We don’t need to run away from our enemies. We do not need to hide from our fears, or hide our tears. Our Father is aware of all of them, he cares about them, he cares about us, and he is for us—we have no need to be afraid

Even in our wanderings, God always knows where we are, that’s why we, the wanderers, are not lost.

You number my wanderings;
put my tears into Your bottle;
Are they not in Your book?
When I cry out to You,
then my enemies will turn back;
this I know, because God is for me.. . .
11 In God I have put my trust;
I will not be afraid.
What can man do to me? Ps 56

 

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Seasons and Passion

This is but a season.

shallow focus of clear hourglass
Photo by Jordan Benton on Pexels.com

Life is full of seasons and each and every one has a purpose if we are trusting the Lord. Even the ones imposed on us by the enemy or the wrong choices of others can become a God orchestrated, character building time that one day we will even be grateful for as we discover that because of it we have a renewed sense of faith—and an energizing passion that drives us to storm the gates in ways we never dared before.

King Solomon writes:

To everything there is a season,
A time for every purpose under heaven:

A time to be born,
And a time to die;
A time to plant,
And a time to pluck what is planted;
A time to kill,
And a time to heal;
A time to break down,
And a time to build up;
A time to weep,
And a time to laugh;
A time to mourn,
And a time to dance;
A time to cast away stones,
And a time to gather stones;
A time to embrace,
And a time to refrain from embracing;
A time to gain,
And a time to lose;
A time to keep,
And a time to throw away;
A time to tear,
And a time to sew;
A time to keep silence,
And a time to speak;
A time to love,
And a time to hate;
A time of war,
And a time of peace.

What profit has the worker from that in which he labors? 10 I have seen the God-given task with which the sons of men are to be occupied. 11 He has made everything beautiful in its time. Also He has put eternity in their hearts, except that no one can find out the work that God does from beginning to end.

12 I know that nothing is better for them than to rejoice, and to do good in their lives, 13 and also that every man should eat and drink and enjoy the good of all his labor—it is the gift of God.   -Ecclesiastes 3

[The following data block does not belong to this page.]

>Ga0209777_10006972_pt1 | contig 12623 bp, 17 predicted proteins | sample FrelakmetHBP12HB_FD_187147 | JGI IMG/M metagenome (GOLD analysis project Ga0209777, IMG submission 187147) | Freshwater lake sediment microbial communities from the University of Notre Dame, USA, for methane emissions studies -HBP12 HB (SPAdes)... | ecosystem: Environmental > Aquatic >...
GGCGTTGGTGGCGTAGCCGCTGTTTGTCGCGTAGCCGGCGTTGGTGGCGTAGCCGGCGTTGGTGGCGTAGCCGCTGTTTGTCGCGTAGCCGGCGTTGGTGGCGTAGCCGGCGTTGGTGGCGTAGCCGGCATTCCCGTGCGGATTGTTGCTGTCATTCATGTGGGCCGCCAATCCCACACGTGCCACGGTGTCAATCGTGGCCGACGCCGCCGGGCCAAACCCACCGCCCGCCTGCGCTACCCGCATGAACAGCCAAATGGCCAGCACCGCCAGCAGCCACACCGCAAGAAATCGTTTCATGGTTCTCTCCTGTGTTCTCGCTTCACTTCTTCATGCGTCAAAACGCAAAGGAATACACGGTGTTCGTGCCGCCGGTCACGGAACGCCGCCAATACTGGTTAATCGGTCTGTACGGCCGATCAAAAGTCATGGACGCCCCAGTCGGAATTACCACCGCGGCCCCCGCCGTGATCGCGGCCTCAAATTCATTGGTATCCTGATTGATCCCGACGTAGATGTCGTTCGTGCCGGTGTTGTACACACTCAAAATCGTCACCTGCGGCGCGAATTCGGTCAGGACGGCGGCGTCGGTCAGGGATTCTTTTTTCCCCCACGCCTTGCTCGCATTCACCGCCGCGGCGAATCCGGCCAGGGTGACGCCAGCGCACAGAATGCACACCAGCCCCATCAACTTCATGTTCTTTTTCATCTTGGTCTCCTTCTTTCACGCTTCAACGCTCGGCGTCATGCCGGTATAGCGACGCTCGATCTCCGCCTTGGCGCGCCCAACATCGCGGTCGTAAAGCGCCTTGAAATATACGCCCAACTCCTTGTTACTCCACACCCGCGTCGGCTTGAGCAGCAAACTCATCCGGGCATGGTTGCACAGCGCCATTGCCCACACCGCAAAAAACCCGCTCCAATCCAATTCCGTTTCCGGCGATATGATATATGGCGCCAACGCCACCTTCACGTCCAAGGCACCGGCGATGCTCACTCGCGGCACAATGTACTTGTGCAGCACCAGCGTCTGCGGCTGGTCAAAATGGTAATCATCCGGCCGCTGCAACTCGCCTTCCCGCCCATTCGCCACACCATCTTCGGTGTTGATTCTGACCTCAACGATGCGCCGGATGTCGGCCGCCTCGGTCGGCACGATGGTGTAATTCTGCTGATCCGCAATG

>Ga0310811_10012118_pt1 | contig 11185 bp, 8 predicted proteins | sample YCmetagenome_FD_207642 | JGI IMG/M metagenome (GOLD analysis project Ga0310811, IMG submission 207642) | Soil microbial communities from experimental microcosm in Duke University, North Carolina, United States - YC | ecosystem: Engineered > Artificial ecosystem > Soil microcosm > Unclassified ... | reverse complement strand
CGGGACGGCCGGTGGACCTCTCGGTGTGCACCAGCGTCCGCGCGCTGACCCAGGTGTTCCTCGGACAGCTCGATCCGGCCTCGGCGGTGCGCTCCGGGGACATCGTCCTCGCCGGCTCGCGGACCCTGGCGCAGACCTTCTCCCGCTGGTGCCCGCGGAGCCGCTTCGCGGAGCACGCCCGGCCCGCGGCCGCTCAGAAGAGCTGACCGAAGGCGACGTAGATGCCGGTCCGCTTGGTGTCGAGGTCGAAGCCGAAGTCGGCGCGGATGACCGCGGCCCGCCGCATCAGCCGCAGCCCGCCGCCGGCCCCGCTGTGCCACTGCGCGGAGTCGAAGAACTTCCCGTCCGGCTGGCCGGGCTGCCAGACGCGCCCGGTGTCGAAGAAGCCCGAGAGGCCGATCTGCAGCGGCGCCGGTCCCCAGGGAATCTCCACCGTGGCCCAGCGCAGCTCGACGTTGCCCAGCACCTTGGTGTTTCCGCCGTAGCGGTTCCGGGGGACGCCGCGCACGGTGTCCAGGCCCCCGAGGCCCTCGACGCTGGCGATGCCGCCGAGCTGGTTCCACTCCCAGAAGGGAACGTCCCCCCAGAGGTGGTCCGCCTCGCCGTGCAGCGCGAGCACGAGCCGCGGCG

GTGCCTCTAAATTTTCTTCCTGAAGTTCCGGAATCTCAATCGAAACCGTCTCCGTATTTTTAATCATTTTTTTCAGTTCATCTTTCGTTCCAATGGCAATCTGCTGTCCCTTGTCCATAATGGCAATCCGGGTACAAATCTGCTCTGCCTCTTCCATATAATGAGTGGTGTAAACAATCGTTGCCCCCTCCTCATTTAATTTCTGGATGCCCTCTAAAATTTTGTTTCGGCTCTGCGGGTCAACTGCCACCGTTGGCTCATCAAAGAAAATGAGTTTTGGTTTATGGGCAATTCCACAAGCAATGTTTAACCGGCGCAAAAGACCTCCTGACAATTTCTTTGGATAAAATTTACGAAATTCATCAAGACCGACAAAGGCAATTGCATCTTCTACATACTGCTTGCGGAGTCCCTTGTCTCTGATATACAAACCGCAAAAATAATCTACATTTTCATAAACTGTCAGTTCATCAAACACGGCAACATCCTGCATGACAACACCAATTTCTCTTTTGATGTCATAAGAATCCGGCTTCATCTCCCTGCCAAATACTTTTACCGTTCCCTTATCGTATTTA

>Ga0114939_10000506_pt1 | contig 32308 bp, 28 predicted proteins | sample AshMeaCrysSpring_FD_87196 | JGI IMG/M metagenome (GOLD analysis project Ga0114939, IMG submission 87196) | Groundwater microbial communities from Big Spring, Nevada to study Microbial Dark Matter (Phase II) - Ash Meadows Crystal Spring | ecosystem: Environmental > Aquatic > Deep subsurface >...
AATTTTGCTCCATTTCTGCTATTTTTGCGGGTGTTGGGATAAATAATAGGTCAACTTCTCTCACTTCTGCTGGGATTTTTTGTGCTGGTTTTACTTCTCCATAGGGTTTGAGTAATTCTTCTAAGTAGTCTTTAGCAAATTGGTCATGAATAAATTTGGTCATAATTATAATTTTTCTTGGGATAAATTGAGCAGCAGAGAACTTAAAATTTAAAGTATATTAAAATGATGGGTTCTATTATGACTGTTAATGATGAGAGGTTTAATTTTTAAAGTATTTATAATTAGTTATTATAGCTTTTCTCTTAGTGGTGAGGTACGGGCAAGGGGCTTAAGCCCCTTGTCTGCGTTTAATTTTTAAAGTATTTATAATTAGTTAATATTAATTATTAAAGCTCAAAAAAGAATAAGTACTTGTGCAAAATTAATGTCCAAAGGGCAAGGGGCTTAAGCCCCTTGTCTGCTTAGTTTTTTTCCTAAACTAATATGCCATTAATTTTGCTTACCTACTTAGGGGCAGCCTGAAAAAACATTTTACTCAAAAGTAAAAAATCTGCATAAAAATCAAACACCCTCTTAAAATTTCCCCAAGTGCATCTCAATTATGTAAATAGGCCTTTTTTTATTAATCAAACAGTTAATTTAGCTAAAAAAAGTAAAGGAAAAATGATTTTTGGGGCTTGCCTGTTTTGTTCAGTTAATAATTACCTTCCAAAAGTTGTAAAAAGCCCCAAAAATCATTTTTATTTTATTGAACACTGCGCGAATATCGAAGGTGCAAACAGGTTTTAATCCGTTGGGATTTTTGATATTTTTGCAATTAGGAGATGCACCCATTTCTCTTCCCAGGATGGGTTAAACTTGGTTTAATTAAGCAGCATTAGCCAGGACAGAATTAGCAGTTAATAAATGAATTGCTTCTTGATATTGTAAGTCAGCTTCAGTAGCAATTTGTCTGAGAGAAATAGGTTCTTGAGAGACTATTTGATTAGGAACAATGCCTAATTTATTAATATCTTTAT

There are good times and bad times, times of building and destruction, sowing and reaping. Didn’t Jesus say a seed must die before it brings life? buried and gone only to one day become a beautiful plant, yielding a bounty to be enjoyed.

We were all placed here to do something. We are created in the image of God with unlimited potential and even given his Holy Spirit to overcome any earth and flesh imposed limitations. We are children of God and citizens of heaven.

So, are you enjoying the fruits of the harvest? Or, looking forward to the ones to come if you are in a season of planting and waiting—patience?  Or maybe you are in the just plain toil season, of plowing and weeding.

Whatever the season we must rejoice that we are still around to keep working, working with the knowledge that everything will be made beautiful in its time, rejoicing that we will eat and drink and enjoy the fruits of our labor—that’s a promise, that’s the gift of God.

In Christ, everything in our lives serves a purpose and has meaning. But outside of Christ everything has ramifications as well, the laws of cause and effect always apply. The scriptures call it bearing fruit. Either we bear good fruit, or bad fruit, abundant fruit or little fruit–withering until we just give up and fade away, certainly no satisfaction there.

The Farmer